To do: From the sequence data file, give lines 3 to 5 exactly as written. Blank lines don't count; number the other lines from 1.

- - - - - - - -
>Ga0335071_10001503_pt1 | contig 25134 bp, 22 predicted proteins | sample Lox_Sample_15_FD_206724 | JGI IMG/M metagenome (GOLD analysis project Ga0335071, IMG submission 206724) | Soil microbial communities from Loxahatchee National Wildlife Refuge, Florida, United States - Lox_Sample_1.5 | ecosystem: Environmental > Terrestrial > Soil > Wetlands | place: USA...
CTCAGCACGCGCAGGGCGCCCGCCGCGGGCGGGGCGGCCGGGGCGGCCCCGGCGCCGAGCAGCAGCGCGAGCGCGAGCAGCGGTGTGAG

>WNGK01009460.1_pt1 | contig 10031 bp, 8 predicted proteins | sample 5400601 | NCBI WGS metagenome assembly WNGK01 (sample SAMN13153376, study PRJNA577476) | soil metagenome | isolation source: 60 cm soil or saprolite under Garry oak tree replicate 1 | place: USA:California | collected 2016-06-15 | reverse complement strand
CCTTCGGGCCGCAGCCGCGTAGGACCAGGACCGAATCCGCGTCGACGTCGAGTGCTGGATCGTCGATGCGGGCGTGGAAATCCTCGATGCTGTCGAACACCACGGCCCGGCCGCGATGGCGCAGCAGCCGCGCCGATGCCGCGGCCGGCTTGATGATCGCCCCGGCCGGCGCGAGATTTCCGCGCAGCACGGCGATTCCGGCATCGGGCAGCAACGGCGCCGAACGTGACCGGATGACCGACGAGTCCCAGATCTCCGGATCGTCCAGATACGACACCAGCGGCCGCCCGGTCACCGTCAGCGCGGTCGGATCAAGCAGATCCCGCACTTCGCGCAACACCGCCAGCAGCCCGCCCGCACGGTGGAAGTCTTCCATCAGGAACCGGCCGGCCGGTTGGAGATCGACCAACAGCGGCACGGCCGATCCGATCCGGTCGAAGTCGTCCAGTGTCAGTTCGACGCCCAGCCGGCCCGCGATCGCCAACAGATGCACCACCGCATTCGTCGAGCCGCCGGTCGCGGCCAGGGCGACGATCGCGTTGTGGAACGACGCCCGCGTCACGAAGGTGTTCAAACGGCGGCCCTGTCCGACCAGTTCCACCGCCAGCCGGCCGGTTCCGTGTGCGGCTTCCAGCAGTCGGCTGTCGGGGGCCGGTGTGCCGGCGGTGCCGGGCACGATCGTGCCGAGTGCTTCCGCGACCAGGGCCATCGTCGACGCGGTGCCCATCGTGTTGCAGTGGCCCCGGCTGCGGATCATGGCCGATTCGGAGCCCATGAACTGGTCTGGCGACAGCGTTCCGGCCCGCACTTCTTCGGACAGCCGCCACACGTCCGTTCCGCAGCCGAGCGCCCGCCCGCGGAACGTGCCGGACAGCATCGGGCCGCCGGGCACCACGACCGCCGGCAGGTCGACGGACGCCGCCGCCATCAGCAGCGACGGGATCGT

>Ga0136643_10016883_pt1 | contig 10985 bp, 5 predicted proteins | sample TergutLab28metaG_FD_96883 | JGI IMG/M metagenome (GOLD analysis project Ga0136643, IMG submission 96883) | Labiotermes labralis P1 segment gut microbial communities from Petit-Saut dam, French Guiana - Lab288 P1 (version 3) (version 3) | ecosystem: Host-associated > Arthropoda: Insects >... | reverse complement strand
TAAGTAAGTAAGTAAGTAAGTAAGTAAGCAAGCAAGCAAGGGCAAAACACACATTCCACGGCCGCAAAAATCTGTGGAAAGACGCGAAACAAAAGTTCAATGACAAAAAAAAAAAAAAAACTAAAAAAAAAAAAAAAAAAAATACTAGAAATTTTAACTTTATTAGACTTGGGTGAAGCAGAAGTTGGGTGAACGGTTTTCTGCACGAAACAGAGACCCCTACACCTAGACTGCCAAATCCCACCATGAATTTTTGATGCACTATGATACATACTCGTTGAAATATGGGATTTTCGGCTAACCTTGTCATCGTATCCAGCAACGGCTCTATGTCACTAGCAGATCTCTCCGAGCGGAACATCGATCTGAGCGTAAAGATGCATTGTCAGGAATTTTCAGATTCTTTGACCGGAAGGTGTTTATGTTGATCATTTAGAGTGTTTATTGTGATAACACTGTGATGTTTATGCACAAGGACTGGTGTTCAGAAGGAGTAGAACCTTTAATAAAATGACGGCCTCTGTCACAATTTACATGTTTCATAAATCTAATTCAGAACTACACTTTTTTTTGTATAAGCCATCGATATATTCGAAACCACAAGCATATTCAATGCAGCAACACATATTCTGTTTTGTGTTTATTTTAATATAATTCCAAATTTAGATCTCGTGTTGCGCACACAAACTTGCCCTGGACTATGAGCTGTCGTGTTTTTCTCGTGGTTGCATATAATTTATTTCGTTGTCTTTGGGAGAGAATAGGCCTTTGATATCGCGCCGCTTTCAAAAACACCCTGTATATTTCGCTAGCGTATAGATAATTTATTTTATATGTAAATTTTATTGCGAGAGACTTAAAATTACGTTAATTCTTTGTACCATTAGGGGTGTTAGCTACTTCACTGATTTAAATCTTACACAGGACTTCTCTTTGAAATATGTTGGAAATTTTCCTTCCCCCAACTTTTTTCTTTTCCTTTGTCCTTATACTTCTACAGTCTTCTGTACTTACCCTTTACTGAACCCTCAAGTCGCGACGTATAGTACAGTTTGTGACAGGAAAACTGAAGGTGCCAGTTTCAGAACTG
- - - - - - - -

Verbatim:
>WNGK01009460.1_pt1 | contig 10031 bp, 8 predicted proteins | sample 5400601 | NCBI WGS metagenome assembly WNGK01 (sample SAMN13153376, study PRJNA577476) | soil metagenome | isolation source: 60 cm soil or saprolite under Garry oak tree replicate 1 | place: USA:California | collected 2016-06-15 | reverse complement strand
CCTTCGGGCCGCAGCCGCGTAGGACCAGGACCGAATCCGCGTCGACGTCGAGTGCTGGATCGTCGATGCGGGCGTGGAAATCCTCGATGCTGTCGAACACCACGGCCCGGCCGCGATGGCGCAGCAGCCGCGCCGATGCCGCGGCCGGCTTGATGATCGCCCCGGCCGGCGCGAGATTTCCGCGCAGCACGGCGATTCCGGCATCGGGCAGCAACGGCGCCGAACGTGACCGGATGACCGACGAGTCCCAGATCTCCGGATCGTCCAGATACGACACCAGCGGCCGCCCGGTCACCGTCAGCGCGGTCGGATCAAGCAGATCCCGCACTTCGCGCAACACCGCCAGCAGCCCGCCCGCACGGTGGAAGTCTTCCATCAGGAACCGGCCGGCCGGTTGGAGATCGACCAACAGCGGCACGGCCGATCCGATCCGGTCGAAGTCGTCCAGTGTCAGTTCGACGCCCAGCCGGCCCGCGATCGCCAACAGATGCACCACCGCATTCGTCGAGCCGCCGGTCGCGGCCAGGGCGACGATCGCGTTGTGGAACGACGCCCGCGTCACGAAGGTGTTCAAACGGCGGCCCTGTCCGACCAGTTCCACCGCCAGCCGGCCGGTTCCGTGTGCGGCTTCCAGCAGTCGGCTGTCGGGGGCCGGTGTGCCGGCGGTGCCGGGCACGATCGTGCCGAGTGCTTCCGCGACCAGGGCCATCGTCGACGCGGTGCCCATCGTGTTGCAGTGGCCCCGGCTGCGGATCATGGCCGATTCGGAGCCCATGAACTGGTCTGGCGACAGCGTTCCGGCCCGCACTTCTTCGGACAGCCGCCACACGTCCGTTCCGCAGCCGAGCGCCCGCCCGCGGAACGTGCCGGACAGCATCGGGCCGCCGGGCACCACGACCGCCGGCAGGTCGACGGACGCCGCCGCCATCAGCAGCGACGGGATCGT

>Ga0136643_10016883_pt1 | contig 10985 bp, 5 predicted proteins | sample TergutLab28metaG_FD_96883 | JGI IMG/M metagenome (GOLD analysis project Ga0136643, IMG submission 96883) | Labiotermes labralis P1 segment gut microbial communities from Petit-Saut dam, French Guiana - Lab288 P1 (version 3) (version 3) | ecosystem: Host-associated > Arthropoda: Insects >... | reverse complement strand